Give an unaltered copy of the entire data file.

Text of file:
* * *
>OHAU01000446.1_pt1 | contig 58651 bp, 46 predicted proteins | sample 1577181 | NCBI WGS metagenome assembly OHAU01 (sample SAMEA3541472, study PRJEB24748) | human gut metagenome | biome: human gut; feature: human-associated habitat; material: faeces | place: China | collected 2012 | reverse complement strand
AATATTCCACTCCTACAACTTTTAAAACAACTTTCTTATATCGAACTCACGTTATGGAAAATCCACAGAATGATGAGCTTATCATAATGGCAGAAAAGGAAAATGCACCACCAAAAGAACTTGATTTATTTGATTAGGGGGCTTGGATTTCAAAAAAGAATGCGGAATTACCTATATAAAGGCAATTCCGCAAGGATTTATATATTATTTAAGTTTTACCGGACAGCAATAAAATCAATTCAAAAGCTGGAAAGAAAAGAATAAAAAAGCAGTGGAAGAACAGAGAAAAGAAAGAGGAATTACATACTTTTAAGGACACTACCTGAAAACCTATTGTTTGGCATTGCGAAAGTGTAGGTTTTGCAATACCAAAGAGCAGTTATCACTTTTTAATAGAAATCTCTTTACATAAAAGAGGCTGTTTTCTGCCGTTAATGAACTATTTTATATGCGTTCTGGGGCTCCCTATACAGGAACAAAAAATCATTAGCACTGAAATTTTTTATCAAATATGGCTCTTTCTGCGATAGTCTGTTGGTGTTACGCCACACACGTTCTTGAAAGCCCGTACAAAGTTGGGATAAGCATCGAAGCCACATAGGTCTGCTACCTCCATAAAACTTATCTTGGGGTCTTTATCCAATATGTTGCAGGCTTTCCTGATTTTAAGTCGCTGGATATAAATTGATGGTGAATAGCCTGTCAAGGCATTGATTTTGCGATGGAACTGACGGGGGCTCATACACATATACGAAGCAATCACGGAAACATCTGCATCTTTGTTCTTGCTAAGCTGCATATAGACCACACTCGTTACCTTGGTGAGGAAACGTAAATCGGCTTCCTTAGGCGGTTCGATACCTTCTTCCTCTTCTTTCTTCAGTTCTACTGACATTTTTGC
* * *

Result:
>OHAU01000446.1_pt1 | contig 58651 bp, 46 predicted proteins | sample 1577181 | NCBI WGS metagenome assembly OHAU01 (sample SAMEA3541472, study PRJEB24748) | human gut metagenome | biome: human gut; feature: human-associated habitat; material: faeces | place: China | collected 2012 | reverse complement strand
AATATTCCACTCCTACAACTTTTAAAACAACTTTCTTATATCGAACTCACGTTATGGAAAATCCACAGAATGATGAGCTTATCATAATGGCAGAAAAGGAAAATGCACCACCAAAAGAACTTGATTTATTTGATTAGGGGGCTTGGATTTCAAAAAAGAATGCGGAATTACCTATATAAAGGCAATTCCGCAAGGATTTATATATTATTTAAGTTTTACCGGACAGCAATAAAATCAATTCAAAAGCTGGAAAGAAAAGAATAAAAAAGCAGTGGAAGAACAGAGAAAAGAAAGAGGAATTACATACTTTTAAGGACACTACCTGAAAACCTATTGTTTGGCATTGCGAAAGTGTAGGTTTTGCAATACCAAAGAGCAGTTATCACTTTTTAATAGAAATCTCTTTACATAAAAGAGGCTGTTTTCTGCCGTTAATGAACTATTTTATATGCGTTCTGGGGCTCCCTATACAGGAACAAAAAATCATTAGCACTGAAATTTTTTATCAAATATGGCTCTTTCTGCGATAGTCTGTTGGTGTTACGCCACACACGTTCTTGAAAGCCCGTACAAAGTTGGGATAAGCATCGAAGCCACATAGGTCTGCTACCTCCATAAAACTTATCTTGGGGTCTTTATCCAATATGTTGCAGGCTTTCCTGATTTTAAGTCGCTGGATATAAATTGATGGTGAATAGCCTGTCAAGGCATTGATTTTGCGATGGAACTGACGGGGGCTCATACACATATACGAAGCAATCACGGAAACATCTGCATCTTTGTTCTTGCTAAGCTGCATATAGACCACACTCGTTACCTTGGTGAGGAAACGTAAATCGGCTTCCTTAGGCGGTTCGATACCTTCTTCCTCTTCTTTCTTCAGTTCTACTGACATTTTTGC